The American equivalent of GCHQ is being promoted as the guardian of the US's cybersecurity, according to reports.
Congress yesterday heard National Intelligence director Admiral Dennis Blair say the National Security Agency (NSA) should assume a greater role in cybersecurity because of its technological prowess and current role in detecting attacks.
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Like GCHQ, the NSA is responsible for codebreaking and electronic spying. The two agencies, together with equivalent agencies in Canada, Australia and New Zealand, were partners in the so-called Echelon project. Echelon was designed to watch the world's electronic communications for threats to the partners' national security.
GCHQ is the driving force behind the UK government's plans to snoop on every electronic message sent, received or passed through Britain.
Giving evidence to the House of Representatives intelligence committee, Blair acknowledged that many Americans distrust the NSA. The agency earlier ran the Bush Administration's secret programme of warrantless spying on some Americans' overseas phone calls.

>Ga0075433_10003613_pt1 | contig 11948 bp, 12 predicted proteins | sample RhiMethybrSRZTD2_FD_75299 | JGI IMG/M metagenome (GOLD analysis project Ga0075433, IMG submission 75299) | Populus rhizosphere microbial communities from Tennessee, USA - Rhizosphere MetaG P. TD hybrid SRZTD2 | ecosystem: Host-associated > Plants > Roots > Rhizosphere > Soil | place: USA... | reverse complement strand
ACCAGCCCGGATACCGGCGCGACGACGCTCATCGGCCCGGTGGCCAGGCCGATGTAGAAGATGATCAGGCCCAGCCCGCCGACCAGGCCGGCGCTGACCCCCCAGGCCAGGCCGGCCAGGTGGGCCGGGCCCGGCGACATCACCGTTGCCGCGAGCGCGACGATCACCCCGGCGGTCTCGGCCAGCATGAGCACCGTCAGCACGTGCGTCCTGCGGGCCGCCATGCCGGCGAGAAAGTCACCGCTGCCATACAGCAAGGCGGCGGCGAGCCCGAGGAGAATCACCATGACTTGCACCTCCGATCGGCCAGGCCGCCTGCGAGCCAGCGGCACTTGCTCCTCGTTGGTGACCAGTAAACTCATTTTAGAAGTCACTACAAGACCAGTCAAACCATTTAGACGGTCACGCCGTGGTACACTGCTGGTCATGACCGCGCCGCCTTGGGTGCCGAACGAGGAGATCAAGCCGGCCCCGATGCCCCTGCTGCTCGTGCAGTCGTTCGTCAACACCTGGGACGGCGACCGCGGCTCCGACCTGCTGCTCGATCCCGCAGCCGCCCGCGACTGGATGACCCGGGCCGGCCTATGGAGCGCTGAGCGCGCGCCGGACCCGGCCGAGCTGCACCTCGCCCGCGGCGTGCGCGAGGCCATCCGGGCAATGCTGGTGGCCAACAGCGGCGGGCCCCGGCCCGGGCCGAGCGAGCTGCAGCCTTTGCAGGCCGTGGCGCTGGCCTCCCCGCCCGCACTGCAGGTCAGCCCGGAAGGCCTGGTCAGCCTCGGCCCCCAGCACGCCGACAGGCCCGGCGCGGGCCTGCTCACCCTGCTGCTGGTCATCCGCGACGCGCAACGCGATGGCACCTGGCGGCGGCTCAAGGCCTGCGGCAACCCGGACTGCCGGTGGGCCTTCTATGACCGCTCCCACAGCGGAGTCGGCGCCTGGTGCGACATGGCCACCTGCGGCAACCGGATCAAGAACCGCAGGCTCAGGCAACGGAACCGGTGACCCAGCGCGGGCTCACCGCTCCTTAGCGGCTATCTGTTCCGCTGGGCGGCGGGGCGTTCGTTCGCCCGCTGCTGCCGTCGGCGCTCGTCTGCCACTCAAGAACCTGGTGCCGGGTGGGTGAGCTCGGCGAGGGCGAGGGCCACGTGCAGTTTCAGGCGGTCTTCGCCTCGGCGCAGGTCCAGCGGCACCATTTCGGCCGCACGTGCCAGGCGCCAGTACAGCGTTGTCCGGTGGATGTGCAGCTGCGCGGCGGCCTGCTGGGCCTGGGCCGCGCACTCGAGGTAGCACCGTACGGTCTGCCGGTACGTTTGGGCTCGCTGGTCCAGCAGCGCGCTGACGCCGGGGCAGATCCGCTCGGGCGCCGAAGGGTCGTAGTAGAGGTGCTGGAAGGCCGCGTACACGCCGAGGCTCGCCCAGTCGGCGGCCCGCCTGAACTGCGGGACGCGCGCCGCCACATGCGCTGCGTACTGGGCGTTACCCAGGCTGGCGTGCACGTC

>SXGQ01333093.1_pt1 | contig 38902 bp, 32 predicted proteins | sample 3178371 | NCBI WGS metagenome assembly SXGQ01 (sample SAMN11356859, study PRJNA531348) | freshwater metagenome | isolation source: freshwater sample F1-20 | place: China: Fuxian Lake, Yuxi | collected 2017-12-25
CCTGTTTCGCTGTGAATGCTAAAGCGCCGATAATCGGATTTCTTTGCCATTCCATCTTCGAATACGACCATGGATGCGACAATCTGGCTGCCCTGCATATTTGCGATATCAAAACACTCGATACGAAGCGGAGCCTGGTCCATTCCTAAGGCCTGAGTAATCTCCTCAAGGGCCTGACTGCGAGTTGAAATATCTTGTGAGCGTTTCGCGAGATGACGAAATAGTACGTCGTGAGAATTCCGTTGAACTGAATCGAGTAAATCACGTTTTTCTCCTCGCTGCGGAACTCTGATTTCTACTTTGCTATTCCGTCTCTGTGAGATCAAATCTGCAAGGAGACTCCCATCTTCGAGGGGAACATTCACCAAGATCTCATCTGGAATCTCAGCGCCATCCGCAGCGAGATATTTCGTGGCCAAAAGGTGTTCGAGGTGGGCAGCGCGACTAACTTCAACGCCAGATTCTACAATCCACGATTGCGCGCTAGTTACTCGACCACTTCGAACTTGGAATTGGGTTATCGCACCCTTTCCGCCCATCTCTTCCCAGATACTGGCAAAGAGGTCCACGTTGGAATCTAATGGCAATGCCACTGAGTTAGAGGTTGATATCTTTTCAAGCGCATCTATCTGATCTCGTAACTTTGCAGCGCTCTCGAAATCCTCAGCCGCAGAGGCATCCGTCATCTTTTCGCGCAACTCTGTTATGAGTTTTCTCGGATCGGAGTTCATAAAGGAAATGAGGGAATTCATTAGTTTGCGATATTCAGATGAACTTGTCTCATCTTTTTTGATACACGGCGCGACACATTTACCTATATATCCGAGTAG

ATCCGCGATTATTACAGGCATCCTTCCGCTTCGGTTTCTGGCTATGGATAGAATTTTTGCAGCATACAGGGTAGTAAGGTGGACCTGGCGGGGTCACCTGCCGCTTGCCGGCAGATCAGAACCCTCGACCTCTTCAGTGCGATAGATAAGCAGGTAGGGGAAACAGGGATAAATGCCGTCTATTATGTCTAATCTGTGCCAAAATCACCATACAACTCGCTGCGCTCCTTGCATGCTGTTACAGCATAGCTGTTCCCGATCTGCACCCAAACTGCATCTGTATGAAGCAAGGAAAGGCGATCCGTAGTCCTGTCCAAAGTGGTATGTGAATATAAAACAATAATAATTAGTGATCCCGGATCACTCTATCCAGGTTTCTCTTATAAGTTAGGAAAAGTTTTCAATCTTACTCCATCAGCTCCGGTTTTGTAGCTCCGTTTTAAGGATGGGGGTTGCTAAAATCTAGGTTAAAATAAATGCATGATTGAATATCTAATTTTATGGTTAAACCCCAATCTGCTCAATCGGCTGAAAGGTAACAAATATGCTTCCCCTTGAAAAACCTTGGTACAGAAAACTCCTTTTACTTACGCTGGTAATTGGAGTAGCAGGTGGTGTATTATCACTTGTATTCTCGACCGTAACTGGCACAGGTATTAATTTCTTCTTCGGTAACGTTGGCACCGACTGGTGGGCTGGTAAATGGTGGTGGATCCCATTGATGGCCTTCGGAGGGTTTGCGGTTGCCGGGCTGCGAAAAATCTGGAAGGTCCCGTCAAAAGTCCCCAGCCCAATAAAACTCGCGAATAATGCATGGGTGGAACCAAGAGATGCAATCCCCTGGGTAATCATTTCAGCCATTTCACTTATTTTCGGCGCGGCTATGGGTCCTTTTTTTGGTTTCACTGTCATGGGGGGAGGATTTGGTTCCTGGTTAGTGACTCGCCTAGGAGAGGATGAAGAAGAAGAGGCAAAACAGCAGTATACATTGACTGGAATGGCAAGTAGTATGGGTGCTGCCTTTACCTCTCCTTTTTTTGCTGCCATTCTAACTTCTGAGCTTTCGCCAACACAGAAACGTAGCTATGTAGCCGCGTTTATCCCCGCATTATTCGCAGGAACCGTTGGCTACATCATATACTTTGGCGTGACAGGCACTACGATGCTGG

"The NSA is both intelligence and military, two strikes out in terms of the way some Americans think about a body that ought to be protecting their privacy and civil liberties," Reuters reported Blair saying.
Earlier this month, President Obama asked Melissa Hathaway, the top cyber official with the intelligence director's office, to oversee a 60-day cybersecurity review.
Software, security and communications firms are expected to play a major role in recommendations to tighten both government and civil cybersecurity in the face of a perceived rise in threat levels from hackers and spies.
According to Reuters, Blair said, "The National Security Agency has the greatest repository of cyber talent. They are the ones who know what is coming back at us, and it is defences against those sorts of things that we need to be able to build into wider and wider circles."